How to Set Up an RSS Feed from Social Mention

By James T. Cains

Say your company has launched a new product and you’re using Social Mention to monitor what people are saying about it out in the social universe. So, you find yourself, day after day, searching for the same words or phrases. Well, you can make life a lot easier for yourself by setting up an RSS feed from the Social Mention site containing those search words and phrases. You can monitor that feed from any program that can read RSS feeds, such as Microsoft Outlook, Firefox, or Google Reader.

RSS stands for rich site summary or, perhaps more commonly, really simple syndication. In a nutshell, this means that the Web site has made available to RSS subscribers the ability to be notified of new content without having to visit the site. After you subscribe to an RSS feed, your RSS feed reader continually monitors a site’s XML feed for new content. Usually, sites make only certain information available in an RSS feed, such as an article title, date published, a link to the article, and perhaps a brief summary. You still have to visit the site to read the full content, but at least you can choose what you’re interested in from the RSS feed.

Social Mention’s RSS feed enables you to see the results for particular searches you perform, filtered the way you want them. For example, say you search for your new product’s name, and then filter down to microblogs to see only the results from Facebook, Twitter, and the like. To turn this into an RSS feed, click the orange RSS Feed icon in the top right of the Social Mention search results page. You see a page that may look similar to Figure 1.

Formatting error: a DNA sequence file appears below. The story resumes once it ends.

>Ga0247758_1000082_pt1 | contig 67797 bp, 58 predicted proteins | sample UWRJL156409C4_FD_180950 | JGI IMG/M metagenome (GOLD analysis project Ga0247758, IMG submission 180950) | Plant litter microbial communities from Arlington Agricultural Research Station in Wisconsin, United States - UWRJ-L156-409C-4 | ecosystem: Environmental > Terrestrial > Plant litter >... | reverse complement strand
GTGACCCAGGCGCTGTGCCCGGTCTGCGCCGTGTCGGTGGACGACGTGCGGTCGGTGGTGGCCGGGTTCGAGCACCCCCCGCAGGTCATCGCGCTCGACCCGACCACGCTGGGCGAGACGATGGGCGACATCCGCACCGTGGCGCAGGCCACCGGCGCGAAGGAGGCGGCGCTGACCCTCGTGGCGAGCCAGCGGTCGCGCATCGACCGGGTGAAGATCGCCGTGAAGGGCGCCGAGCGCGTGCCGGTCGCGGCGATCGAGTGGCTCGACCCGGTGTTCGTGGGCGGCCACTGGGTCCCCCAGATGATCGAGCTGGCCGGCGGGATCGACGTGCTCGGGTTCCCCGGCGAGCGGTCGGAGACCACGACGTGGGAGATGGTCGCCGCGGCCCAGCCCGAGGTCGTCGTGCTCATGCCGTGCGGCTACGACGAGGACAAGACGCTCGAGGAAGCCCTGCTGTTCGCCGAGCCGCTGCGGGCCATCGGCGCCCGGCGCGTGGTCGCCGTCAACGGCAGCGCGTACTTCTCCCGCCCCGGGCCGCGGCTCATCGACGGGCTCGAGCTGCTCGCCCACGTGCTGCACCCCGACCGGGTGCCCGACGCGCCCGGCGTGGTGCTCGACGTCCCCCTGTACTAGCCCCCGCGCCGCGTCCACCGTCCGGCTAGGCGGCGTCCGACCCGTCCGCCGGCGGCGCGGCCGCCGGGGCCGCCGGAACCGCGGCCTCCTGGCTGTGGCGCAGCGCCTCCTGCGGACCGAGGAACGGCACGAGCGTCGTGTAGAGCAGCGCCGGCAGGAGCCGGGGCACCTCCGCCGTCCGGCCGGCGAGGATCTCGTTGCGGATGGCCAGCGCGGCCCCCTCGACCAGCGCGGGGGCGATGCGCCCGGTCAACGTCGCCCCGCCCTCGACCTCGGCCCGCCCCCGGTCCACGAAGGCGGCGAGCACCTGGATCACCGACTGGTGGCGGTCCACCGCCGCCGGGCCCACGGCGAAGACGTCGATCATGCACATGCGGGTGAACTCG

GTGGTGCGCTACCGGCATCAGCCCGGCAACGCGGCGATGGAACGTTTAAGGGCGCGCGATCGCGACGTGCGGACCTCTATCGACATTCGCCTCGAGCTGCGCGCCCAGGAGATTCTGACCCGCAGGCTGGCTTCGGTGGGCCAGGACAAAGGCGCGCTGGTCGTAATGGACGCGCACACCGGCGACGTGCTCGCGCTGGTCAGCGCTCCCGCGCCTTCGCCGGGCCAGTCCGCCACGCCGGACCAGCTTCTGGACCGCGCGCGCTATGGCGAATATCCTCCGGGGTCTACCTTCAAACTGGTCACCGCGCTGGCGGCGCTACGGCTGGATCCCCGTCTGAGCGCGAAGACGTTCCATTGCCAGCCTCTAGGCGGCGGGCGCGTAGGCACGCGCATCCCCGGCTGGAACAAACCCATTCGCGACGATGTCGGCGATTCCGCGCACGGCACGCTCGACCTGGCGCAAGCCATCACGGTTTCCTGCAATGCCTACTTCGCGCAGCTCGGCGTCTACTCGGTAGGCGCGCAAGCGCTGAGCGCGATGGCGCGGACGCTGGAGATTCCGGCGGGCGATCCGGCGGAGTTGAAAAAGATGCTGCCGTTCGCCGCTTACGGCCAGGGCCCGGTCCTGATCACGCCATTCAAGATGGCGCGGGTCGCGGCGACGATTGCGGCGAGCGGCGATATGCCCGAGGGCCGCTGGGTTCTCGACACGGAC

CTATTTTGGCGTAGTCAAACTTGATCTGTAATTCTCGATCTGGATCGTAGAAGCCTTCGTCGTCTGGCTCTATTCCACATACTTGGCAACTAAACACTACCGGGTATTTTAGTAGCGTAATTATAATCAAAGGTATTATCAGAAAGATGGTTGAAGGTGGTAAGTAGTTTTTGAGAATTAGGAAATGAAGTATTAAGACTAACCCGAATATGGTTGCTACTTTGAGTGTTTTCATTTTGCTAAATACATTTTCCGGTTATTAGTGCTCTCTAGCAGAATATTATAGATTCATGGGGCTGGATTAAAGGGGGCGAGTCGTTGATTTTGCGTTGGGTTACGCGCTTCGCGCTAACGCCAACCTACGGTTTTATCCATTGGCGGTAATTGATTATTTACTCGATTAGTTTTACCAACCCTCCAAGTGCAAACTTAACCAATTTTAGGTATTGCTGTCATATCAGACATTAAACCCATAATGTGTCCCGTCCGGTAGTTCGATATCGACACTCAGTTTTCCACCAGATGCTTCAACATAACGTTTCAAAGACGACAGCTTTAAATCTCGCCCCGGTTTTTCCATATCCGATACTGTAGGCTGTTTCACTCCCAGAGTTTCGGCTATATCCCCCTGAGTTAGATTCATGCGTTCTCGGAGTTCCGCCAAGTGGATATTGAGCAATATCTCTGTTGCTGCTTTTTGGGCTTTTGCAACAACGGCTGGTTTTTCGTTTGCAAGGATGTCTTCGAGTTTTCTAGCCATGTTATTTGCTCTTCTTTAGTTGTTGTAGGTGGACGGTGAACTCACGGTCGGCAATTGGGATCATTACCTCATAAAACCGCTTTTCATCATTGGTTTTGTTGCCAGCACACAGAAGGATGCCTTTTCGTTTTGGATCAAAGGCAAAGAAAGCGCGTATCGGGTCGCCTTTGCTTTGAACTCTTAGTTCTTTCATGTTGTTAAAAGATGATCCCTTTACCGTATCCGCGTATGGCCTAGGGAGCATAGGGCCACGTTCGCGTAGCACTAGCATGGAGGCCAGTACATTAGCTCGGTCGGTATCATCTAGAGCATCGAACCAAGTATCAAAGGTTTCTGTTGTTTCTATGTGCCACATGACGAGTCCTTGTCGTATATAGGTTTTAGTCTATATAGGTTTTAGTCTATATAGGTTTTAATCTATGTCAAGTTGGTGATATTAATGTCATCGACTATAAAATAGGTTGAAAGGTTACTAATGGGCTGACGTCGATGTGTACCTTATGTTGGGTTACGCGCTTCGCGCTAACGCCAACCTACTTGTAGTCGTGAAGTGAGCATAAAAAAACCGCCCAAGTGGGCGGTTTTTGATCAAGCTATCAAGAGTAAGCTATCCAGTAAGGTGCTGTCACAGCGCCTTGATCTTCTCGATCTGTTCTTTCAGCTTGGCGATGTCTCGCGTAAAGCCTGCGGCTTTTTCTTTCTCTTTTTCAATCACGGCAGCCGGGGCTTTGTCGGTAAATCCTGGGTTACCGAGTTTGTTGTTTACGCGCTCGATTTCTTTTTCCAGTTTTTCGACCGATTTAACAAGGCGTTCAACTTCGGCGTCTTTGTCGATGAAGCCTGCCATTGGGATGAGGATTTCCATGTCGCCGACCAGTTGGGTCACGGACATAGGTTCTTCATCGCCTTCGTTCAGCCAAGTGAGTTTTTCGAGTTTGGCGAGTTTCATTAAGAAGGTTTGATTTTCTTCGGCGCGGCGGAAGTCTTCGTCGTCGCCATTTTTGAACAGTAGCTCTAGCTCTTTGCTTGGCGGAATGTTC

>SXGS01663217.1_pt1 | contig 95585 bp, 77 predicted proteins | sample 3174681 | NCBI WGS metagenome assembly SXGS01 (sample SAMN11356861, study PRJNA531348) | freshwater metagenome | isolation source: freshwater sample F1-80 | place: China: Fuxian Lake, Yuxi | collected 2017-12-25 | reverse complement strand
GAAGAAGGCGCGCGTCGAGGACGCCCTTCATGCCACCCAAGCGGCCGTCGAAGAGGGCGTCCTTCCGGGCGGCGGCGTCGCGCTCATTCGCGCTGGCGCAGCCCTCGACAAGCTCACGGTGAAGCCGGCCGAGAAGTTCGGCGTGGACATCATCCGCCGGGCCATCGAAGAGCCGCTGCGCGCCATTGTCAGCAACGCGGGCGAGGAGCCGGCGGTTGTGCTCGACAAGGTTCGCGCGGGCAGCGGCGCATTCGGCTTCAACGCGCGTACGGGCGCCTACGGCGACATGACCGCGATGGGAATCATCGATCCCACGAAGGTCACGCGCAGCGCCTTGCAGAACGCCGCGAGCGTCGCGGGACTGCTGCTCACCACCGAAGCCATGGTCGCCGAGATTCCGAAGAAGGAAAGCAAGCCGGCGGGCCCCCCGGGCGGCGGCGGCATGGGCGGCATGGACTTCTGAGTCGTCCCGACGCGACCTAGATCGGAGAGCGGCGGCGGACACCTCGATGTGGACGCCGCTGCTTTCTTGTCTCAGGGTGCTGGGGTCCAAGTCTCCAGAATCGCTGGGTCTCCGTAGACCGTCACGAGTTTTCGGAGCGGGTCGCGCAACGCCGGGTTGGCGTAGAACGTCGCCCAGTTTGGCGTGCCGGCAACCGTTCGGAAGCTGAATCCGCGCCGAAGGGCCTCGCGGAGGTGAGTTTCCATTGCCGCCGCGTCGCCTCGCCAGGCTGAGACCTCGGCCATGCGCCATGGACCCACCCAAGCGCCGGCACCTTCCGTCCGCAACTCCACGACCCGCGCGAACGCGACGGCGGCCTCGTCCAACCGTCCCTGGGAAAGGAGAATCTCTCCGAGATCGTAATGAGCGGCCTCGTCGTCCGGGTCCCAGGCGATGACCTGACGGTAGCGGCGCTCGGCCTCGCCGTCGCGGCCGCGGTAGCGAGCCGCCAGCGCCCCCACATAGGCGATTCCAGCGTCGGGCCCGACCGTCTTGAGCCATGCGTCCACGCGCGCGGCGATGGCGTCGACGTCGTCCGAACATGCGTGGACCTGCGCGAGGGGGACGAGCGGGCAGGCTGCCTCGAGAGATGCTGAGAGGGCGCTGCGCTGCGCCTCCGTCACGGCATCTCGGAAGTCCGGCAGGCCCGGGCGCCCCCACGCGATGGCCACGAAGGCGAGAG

Figure 1: Creating an RSS feed.

Figure 1: Creating an RSS feed.

Source: socialmention.com

Depending on your browser, you may see options for subscribing to the RSS feed, depending on which programs you have installed on your computer. Choose the program in which you want to view the feed. For example, in Figure 1, Live Bookmarks is Firefox’s RSS reader. Or you may discover that you have an application, such as Microsoft Outlook, that is already set as the default RSS reader, in which case the feed will automatically be added to that program.

Some browsers may not give you options; instead, it may show you just the XML of the feed itself. In this case, you have to do a little manual work. Figure 2 shows opening an RSS feed in Google Chrome. What you want to do is find an RSS feed reader, such as Google Reader, Amphetadesk, FeedReader, and then copy and paste the URL into the feed reader. You can then save that feed to view anytime you want without having to visit the Social Mention Web site.

Figure 2: An RSS feed’s XML.

Figure 2: An RSS feed’s XML.

Source: socialmention.com